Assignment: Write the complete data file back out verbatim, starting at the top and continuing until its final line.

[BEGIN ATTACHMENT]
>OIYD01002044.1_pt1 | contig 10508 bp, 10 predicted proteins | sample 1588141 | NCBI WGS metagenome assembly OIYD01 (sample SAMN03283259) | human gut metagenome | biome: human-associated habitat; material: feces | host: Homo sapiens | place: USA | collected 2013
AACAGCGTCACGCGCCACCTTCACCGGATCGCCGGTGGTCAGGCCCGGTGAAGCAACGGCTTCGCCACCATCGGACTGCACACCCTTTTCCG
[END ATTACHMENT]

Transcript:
>OIYD01002044.1_pt1 | contig 10508 bp, 10 predicted proteins | sample 1588141 | NCBI WGS metagenome assembly OIYD01 (sample SAMN03283259) | human gut metagenome | biome: human-associated habitat; material: feces | host: Homo sapiens | place: USA | collected 2013
AACAGCGTCACGCGCCACCTTCACCGGATCGCCGGTGGTCAGGCCCGGTGAAGCAACGGCTTCGCCACCATCGGACTGCACACCCTTTTCCG